Editor’s Note: This column marks a new offering of the Bangor Daily News’ business page. The Deans of Business column will rotate among three business schools deans: Ivan Manev of the University of Maine, Ronald Nykiel of Husson University and James Shaffer of the University of Southern Maine.
This past fall, the state of Maine fell to the last place in Forbes Magazine’s national ranking of business climates. On a combination of criteria that include regulatory climate, taxation, incentives, and available and qualified labor force, our state fell to rock bottom.
One perhaps can find flaws or question if a slide from 41 down to 50 over the course of a single year was justified. However, it is undeniable that our state has been among the less attractive to business in the country for a long time. Other rankings of economic conditions, such as those by the Tax Foundation and the Beacon Hill Institute, invariably place it below the national median and indeed often near the bottom among the 50 states.
What is wrong with the conditions for business in Maine? Those working in private business know the weaknesses all too well. The tax burden is high, especially the corporate tax and unemployment insurance, as well as individual income tax. The state is still dependent on manufacturing and processing of natural resources, which are in decline due to cost competition from overseas. Utility costs are high. R&D is small relative to the size of the state economy, leading to lower productivity. Alone among the contiguous 48 states, Maine borders only one other state, which isolates local business from major economic hubs. Regulations often are seen as cumbersome, and in the public discourse, business is often regarded with suspicion.
For some, poor business conditions may just be the price to enjoy a good quality of life in the pristine woods and on the beautiful coastline. However, for those without jobs or living on not much more than minimum wage, natural beauty is little consolation. Maine’s per capita income trails the national average by close to a tenth. Leaving aside the pockets of affluence along the coast and in the southern part of the state, the disparity looms even larger.
As in many other states, much of the manufacturing base has withered away over the past two or three decades, taking away livelihoods and nearly devastating whole communities. In contrast to other states, however (think the Carolinas for example), little came to replace it.
Maine has largely been missing out on the opportunities presented by today’s creative economy, high technology, and value-added services. As a result, job opportunities are hard to come by, and too many of the young and qualified are leaving.
The only way to create jobs and opportunities is to dramatically improve the climate for business. The path to prosperity is business, and it is high time to set the right conditions in the state. Maine has a lot of potential for improvement, but we cannot and should not delay. Improving the competitiveness of the state — developing and offering products and services that others would pay for, is a major issue of public interest.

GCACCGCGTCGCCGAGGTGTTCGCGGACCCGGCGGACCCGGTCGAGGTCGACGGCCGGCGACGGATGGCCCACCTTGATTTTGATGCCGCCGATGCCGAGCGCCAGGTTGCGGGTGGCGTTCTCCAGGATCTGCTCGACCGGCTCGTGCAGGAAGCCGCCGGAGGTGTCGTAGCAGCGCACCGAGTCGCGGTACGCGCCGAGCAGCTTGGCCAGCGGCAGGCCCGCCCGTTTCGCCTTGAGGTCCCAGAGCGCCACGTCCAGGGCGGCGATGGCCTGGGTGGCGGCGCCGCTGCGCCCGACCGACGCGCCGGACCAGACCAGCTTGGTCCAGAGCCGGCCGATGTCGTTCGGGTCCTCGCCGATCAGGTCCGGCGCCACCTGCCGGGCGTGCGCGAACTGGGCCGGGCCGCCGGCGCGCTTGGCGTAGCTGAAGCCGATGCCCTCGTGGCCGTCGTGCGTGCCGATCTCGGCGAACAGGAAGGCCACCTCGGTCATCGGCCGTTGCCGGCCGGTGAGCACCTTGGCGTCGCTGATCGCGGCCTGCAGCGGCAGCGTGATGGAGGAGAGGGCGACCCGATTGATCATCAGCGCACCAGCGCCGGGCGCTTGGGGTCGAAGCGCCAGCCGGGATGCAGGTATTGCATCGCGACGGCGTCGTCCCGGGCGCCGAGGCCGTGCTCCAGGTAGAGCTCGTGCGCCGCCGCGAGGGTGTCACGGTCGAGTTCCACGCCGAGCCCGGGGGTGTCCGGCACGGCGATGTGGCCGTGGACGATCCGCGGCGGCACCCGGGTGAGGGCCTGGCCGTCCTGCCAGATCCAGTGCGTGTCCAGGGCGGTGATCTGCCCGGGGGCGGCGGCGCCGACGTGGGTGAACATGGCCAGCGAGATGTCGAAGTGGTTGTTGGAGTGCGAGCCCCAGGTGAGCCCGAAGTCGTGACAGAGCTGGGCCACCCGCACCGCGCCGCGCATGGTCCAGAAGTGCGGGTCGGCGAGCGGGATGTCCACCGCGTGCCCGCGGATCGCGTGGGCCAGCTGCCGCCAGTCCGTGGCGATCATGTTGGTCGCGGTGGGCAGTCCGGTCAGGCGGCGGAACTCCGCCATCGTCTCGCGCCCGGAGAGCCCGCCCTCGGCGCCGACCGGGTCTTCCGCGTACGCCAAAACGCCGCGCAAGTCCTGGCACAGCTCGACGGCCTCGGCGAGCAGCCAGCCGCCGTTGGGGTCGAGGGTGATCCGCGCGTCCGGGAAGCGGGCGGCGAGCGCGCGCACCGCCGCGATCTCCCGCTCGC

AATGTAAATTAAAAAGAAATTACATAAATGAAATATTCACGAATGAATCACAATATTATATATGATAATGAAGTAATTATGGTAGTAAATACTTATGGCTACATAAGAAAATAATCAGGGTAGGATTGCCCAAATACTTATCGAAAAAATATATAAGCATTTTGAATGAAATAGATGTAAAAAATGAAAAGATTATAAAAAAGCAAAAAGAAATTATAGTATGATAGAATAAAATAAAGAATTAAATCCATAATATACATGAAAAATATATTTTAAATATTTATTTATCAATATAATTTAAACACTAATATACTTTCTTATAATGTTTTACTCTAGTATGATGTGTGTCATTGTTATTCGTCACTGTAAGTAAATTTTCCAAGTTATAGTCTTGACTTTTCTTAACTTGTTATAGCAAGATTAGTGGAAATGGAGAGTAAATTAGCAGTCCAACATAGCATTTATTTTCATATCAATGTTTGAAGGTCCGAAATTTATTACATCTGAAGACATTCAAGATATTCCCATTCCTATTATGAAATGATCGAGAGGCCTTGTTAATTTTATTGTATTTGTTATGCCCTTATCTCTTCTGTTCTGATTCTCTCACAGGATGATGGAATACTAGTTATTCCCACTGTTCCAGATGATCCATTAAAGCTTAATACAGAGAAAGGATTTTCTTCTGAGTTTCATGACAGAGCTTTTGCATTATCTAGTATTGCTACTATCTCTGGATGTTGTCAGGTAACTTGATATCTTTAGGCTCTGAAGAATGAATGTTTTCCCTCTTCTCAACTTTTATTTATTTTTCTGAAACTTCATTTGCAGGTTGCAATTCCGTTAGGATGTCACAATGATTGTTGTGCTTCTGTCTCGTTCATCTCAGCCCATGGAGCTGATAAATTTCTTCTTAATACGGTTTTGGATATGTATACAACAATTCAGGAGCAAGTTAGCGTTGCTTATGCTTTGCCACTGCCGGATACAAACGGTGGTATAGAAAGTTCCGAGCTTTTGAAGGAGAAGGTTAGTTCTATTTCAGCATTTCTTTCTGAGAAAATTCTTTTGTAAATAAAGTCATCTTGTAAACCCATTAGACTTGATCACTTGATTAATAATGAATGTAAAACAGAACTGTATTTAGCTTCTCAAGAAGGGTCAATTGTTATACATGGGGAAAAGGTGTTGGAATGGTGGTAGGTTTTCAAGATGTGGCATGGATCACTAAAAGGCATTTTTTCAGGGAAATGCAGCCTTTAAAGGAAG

Here are some avenues for improving the business climate:
- Encourage an entrepreneurial climate through linking and leveraging the networks of small development centers, incubators, universities, the state’s venture capital fund and local economic development agencies. Small-business owners and prospective entrepreneurs should have easy access to business and legal training and advice, as well as forums to meet and exchange ideas.
- Consider targeted lowering of the tax burden by providing incentives for every job created, especially in selected sectors with high potential for job creation. This should be available both to local businesses and out-of-state corporations that consider investing in Maine.
- Enhance R&D efforts, especially in attracting federal funds. The University of Maine has a particularly strong base among the academic institutions in the state. Provide an easy bridge to business acumen and entrepreneurial networks, which is needed to commercialize innovations and bring new products and services to market.
- Review and streamline the set of regulations and compliance processes that business faces. While quality of life is a strength that Maine has and should preserve, regulations can be updated and simplified.
- Focus economic development efforts in industry sectors in which Maine already has strong positions, such as composites, marine technology and aquaculture, clean energy, heavy construction, hospitality and financial services.
No magic wand will improve business conditions overnight. The solution lies only in much harder work and joint efforts by state economic agencies, the legislature, entrepreneurs, incubators, universities, business people, corporations and local government.
Entrepreneurship theorists talk of “bootstrapping” — raising oneself in adverse conditions, as if by the bootstraps, by creating ingenious ways to acquire and combine resources. This is our challenge. We can respond by placing business conditions in the center of the public agenda, and then encouraging dialogue between the various economic actors to develop practical and workable measures, both radical and incremental.
Ivan Manev, an accomplished scholar in international business and entrepreneurship, joined the faculty of the University of Maine in 1997 and currently serves as dean of the Maine Business School.